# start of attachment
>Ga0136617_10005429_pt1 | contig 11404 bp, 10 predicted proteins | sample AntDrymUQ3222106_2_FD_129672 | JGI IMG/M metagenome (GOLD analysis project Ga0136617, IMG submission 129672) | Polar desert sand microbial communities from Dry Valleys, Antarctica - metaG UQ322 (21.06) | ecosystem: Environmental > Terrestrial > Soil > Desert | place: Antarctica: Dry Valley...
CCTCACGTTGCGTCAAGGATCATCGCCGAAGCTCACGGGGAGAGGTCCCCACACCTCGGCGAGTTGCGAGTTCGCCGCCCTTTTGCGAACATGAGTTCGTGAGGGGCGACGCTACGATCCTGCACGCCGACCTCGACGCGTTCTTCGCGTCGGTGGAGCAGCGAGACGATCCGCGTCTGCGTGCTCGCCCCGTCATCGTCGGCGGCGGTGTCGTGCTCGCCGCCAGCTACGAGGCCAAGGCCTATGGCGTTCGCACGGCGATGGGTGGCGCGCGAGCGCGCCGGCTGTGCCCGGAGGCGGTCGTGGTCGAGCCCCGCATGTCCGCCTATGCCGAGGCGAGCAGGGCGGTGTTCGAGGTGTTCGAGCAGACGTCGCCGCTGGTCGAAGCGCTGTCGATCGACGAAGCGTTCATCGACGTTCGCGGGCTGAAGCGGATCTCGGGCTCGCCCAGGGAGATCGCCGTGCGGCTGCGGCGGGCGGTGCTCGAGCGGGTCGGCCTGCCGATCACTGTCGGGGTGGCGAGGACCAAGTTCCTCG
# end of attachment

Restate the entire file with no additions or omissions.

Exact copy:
>Ga0136617_10005429_pt1 | contig 11404 bp, 10 predicted proteins | sample AntDrymUQ3222106_2_FD_129672 | JGI IMG/M metagenome (GOLD analysis project Ga0136617, IMG submission 129672) | Polar desert sand microbial communities from Dry Valleys, Antarctica - metaG UQ322 (21.06) | ecosystem: Environmental > Terrestrial > Soil > Desert | place: Antarctica: Dry Valley...
CCTCACGTTGCGTCAAGGATCATCGCCGAAGCTCACGGGGAGAGGTCCCCACACCTCGGCGAGTTGCGAGTTCGCCGCCCTTTTGCGAACATGAGTTCGTGAGGGGCGACGCTACGATCCTGCACGCCGACCTCGACGCGTTCTTCGCGTCGGTGGAGCAGCGAGACGATCCGCGTCTGCGTGCTCGCCCCGTCATCGTCGGCGGCGGTGTCGTGCTCGCCGCCAGCTACGAGGCCAAGGCCTATGGCGTTCGCACGGCGATGGGTGGCGCGCGAGCGCGCCGGCTGTGCCCGGAGGCGGTCGTGGTCGAGCCCCGCATGTCCGCCTATGCCGAGGCGAGCAGGGCGGTGTTCGAGGTGTTCGAGCAGACGTCGCCGCTGGTCGAAGCGCTGTCGATCGACGAAGCGTTCATCGACGTTCGCGGGCTGAAGCGGATCTCGGGCTCGCCCAGGGAGATCGCCGTGCGGCTGCGGCGGGCGGTGCTCGAGCGGGTCGGCCTGCCGATCACTGTCGGGGTGGCGAGGACCAAGTTCCTCG